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Hi,I'm learning c and it's been interesting, I'm at the lowest of beginners if there's anything like that, without wasting much time this is my question.
I'm trying to print,the sum of a and b divided by c equals=? Given a,b and c are 10,2 and 100 respectively,I've tried but it's not giving me the right answer. I would appreciate if anyone could show me how it's done. Thanks

What I have tried:

#include <stdio.h>
int main(){
int a,b,c;
printf("The sum of %d and %d divided by %d equals %d\n",a,b,c,(a+b)%10);
Updated 31-Mar-20 8:44am

#include <stdio.h>
int main()
  double a,b,c;
  printf("The sum of %g and %g divided by %g equals %g\n",a,b,c,(a+b)/c);
  return 0;
Patrice T 31-Mar-20 13:58pm
My 5 too.
I think the .0 are not needed since variables are floats.
CPallini 31-Mar-20 14:01pm
Thank you.
Indeed they are not needed.
Member 14788459 31-Mar-20 18:08pm
Thanks,it worked but I think I'll just have to go back to the textbook I'm reading because I have no idea what %g is or does or the double you used or why mine didn't give me the correct answer,what did I do wrong?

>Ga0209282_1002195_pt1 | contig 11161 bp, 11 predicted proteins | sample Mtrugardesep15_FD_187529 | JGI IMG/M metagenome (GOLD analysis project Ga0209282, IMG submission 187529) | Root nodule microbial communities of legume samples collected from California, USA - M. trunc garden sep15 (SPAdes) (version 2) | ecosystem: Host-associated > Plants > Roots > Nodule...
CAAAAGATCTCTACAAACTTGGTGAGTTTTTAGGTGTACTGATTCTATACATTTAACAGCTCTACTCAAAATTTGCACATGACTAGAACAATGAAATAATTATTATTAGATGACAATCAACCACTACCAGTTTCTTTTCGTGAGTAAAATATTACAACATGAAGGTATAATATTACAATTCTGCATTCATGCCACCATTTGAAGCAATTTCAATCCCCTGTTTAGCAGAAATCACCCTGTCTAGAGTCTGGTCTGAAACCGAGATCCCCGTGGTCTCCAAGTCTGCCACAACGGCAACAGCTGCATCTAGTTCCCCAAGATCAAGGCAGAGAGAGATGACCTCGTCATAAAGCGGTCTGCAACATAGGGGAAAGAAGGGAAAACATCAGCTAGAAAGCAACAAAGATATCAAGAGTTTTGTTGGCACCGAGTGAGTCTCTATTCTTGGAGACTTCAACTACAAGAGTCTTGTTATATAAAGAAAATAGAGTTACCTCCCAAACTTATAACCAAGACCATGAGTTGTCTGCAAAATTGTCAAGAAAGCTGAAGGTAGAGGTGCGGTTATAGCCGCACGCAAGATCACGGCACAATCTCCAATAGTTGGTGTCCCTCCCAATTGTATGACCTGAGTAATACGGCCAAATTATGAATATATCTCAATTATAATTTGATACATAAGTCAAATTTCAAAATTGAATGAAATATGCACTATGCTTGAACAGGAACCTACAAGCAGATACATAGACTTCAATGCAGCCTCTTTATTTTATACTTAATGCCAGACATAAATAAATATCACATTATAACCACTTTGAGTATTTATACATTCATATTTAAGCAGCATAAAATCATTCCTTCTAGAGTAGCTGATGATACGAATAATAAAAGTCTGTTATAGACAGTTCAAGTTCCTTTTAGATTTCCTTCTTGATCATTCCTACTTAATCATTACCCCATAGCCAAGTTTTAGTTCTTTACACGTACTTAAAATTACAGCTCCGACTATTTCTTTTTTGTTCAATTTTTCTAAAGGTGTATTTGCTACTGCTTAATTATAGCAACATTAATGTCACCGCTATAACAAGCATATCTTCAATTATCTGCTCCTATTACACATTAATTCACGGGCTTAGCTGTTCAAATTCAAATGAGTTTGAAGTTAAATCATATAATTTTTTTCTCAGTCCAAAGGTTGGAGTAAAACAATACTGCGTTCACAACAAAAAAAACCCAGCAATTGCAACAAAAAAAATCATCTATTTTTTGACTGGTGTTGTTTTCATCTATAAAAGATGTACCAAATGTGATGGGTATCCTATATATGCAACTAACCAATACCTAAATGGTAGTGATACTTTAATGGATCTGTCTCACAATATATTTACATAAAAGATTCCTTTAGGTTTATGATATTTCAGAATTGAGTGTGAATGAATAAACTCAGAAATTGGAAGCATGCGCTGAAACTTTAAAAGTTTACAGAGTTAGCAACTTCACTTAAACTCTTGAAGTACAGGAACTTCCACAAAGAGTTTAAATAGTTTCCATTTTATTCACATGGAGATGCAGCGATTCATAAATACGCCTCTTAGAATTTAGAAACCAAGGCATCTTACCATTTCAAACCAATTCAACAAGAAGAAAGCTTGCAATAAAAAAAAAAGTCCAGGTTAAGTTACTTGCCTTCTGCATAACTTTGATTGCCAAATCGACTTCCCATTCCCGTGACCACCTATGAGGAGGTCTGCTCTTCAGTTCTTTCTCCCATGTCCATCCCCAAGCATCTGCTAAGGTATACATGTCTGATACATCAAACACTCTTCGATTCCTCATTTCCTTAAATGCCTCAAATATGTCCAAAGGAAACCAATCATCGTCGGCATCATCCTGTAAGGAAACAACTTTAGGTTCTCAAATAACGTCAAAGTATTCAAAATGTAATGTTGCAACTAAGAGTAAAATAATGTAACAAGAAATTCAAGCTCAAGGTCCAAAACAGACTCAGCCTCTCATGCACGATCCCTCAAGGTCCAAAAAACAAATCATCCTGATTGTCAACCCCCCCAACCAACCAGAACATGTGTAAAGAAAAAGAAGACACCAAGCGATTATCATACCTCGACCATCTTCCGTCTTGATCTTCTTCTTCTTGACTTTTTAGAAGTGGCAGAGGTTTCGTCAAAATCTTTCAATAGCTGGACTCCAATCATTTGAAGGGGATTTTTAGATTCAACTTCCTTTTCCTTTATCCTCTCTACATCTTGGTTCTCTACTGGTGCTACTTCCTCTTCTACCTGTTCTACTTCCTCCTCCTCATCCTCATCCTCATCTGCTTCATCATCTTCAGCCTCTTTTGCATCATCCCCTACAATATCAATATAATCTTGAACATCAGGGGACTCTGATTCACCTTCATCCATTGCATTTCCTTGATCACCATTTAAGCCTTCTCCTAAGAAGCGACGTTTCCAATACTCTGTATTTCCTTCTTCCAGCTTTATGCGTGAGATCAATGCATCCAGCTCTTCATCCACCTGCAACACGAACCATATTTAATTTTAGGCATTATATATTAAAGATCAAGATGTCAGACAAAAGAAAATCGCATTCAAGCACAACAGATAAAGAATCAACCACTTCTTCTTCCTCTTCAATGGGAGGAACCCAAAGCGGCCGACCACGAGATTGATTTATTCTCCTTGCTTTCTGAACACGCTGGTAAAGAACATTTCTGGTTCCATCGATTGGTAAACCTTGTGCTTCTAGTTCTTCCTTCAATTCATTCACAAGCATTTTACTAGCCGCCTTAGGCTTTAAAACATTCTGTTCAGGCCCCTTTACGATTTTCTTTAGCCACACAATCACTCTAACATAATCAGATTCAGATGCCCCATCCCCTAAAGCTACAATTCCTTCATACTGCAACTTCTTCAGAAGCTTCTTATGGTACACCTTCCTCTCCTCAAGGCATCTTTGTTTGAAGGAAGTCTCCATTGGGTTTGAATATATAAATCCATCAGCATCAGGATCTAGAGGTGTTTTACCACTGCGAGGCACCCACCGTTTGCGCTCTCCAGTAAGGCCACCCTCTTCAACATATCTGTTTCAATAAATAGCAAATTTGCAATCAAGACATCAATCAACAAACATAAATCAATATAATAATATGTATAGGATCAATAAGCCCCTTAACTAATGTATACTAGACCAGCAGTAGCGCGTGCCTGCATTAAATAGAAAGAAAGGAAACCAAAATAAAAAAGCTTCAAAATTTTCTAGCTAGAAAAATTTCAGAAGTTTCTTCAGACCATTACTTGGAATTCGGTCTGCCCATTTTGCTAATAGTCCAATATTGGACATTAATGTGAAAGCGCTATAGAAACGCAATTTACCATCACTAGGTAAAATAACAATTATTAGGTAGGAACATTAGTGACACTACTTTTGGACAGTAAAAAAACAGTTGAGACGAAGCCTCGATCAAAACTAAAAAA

CPallini 1-Apr-20 2:15am
Don't bother about '%g'. It is just a format specifier used to get 'nice output' from floating point numbers.
The important point is the usage of doubles (floating point numbers) instead of integers. See, for instance:
Stefan_Lang 1-Apr-20 2:43am
Actually, I always use .0 too, even when it's not needed. The reason is that sometimes the compiler might interpret the code differently based on the type of, e. g., a function parameter. Then it's important to specify the right type.

It also helps you detect inaccurate types: if you accidentally declare a variable as int (or similar), the compiler will point it out once you try to initialize or modify it with a .0 literal.
Maciej Los 1-Apr-20 1:52am
CPallini 1-Apr-20 2:08am
Thank you!
As a beginner, you have to read documentation (or at least do some search for anything new to you).
Where have you seen that % is the operator for division ?

Beware result of division of integers is an integer.
You will need to search on how to get floating point result on a division of integers.
CPallini 31-Mar-20 13:39pm
My 5.
Patrice T 31-Mar-20 13:40pm
Thank you
Maciej Los 1-Apr-20 1:52am
Patrice T 1-Apr-20 1:57am
Thank you

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